## March 23, 2016

### The Involute of a Cubical Parabola

#### Posted by John Baez

In his remarkable book The Theory of Singularities and its Applications, Vladimir Arnol’d claims that the symmetry group of the icosahedron is secretly lurking in the problem of finding the shortest path from one point in the plane to another while avoiding some obstacles that have smooth boundaries.

Arnol’d nicely expresses the awe mathematicians feel when they discover a phenomenon like this:

Thus the propagation of waves, on a 2-manifold with boundary, is controlled by an icosahedron hidden at an inflection point at the boundary. This icosahedron is hidden, and it is difficult to find it even if its existence is known.

I would like to understand this!

I think the easiest way for me to make progress is to solve this problem posed by Arnol’d:

Puzzle. Prove that the generic involute of a cubical parabola has a cusp of order 5/2 on the straight line tangent to the parabola at the inflection point.

There’s a lot of jargon here! Let me try to demystify it. (I don’t have the energy now to say how the symmetry group of the icosahedron gets into the picture, but it’s connected to the ‘5’ in the cusp of order 5/2.)

A cubical parabola is just a curve like $y = x^3$:

It’s a silly name. I guess $y = x^3$ looked at $y = x^2$ and said “I want to be a parabola too!”

The involute of a curve is what you get by attaching one end of a taut string to that curve and tracing the path of the string’s free end as you wind the string onto that curve. For example:

Here our original curve, in blue, is a catenary: the curve formed by a hanging chain. Its involute is shown in red.

There are a couple of confusing things about this picture if you’re just starting to learn about involutes. First, Sam Derbyshire, who made this picture, cleverly moved the end of the string attached to the catenary at the instant the other end hit the catenary! That allowed him to continue the involute past the moment it hits the catenary. The result is a famous curve called a tractrix.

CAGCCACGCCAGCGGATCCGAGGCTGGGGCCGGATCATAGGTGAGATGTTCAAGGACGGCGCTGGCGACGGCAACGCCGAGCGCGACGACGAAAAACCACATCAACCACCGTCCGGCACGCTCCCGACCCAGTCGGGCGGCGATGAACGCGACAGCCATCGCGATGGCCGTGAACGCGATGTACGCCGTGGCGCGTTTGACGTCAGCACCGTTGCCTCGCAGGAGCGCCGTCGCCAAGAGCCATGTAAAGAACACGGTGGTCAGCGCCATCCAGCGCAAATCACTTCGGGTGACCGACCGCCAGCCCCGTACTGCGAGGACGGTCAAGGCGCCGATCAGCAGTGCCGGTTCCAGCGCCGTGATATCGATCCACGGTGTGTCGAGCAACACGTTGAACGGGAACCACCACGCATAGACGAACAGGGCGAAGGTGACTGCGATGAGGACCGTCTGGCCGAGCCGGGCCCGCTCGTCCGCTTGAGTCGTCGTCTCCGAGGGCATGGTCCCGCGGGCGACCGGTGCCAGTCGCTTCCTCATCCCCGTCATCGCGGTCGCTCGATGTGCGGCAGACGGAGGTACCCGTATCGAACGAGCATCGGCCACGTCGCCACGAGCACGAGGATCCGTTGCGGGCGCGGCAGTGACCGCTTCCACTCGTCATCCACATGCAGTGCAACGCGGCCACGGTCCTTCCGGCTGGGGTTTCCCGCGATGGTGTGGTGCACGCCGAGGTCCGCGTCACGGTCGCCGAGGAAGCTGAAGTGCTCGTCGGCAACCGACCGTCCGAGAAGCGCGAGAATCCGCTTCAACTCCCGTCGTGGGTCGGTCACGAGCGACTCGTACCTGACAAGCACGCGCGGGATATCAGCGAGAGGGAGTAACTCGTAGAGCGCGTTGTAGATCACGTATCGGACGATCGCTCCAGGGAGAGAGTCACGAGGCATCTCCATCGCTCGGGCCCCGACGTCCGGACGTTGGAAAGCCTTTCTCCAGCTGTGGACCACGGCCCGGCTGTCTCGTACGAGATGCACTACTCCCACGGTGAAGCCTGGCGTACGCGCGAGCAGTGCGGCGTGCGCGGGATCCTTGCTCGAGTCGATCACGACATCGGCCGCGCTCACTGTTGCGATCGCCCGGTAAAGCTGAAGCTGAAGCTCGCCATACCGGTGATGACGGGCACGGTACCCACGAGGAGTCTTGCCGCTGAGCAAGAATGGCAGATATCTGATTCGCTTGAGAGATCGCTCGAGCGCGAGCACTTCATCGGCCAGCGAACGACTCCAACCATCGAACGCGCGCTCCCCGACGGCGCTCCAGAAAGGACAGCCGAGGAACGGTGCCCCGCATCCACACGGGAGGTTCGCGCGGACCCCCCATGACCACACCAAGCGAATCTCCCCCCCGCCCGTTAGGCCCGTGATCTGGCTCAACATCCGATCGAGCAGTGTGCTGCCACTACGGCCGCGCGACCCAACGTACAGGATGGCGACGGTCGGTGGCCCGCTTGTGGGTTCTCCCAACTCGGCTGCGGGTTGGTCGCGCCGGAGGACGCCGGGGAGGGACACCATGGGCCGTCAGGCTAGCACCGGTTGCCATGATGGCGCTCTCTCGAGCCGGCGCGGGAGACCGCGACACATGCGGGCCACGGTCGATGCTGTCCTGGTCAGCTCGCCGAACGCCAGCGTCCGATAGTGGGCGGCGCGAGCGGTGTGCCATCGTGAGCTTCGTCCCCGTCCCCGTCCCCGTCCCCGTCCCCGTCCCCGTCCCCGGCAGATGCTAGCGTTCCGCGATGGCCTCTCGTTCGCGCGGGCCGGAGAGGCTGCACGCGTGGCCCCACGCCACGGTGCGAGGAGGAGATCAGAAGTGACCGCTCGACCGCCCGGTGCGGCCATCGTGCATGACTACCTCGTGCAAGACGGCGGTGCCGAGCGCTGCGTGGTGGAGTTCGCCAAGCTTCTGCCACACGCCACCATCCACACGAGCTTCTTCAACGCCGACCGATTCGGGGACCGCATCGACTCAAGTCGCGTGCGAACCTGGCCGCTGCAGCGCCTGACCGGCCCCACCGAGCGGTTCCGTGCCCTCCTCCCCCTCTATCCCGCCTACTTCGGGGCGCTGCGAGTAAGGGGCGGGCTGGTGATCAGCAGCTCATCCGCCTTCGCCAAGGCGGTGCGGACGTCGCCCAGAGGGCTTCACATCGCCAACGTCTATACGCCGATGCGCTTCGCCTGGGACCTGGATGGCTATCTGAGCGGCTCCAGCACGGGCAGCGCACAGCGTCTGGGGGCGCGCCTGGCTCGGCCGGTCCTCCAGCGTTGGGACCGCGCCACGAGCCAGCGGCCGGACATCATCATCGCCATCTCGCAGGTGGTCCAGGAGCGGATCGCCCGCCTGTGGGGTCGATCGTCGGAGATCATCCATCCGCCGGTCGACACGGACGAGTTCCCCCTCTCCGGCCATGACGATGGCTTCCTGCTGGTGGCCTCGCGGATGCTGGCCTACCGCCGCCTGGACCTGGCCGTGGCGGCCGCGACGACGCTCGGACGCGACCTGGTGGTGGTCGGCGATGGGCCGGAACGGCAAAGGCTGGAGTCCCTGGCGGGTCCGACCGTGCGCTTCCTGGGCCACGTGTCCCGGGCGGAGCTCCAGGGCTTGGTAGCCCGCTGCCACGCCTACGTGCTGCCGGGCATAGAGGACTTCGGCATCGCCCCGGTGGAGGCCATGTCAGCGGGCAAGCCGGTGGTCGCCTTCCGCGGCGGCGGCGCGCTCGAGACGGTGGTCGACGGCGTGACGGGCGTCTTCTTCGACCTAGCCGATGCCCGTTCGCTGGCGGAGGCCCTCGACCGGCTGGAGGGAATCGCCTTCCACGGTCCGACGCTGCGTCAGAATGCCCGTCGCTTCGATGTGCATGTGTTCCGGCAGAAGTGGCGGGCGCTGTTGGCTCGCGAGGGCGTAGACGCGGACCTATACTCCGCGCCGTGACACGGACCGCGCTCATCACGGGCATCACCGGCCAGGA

Second, it seems that the end of the string attached to the catenary is ‘at infinity’, very far up.

But you don’t need to play either of these tricks if you’re trying to draw an involute. Take a point $p$ on a curve $C$. Take a string of length $\ell$, nail down one end at $p$, and wind the string along $C$. Then the free end of your string traces out a curve $D$.

$D$ is called an involute of $C$. It consists of all the points you can get to from $p$ by a path of length $\ell$ that doesn’t cross $C$.

So, Arnol’d’s puzzle concerns the involute of the curve $y = x^3$.

He wants you to nail down one end of the string at any ‘generic’ location. So, don’t nail it down at $x = 0, y = 0$, since that point is different from all the rest. That point is an inflection point, where the curve $y = x^3$ switches from curving down to curving up!

He wants you to wind the string along the curve $y = x^3$, forming an involute. And he wants you to see what the involute does when it crosses the line $y = 0$.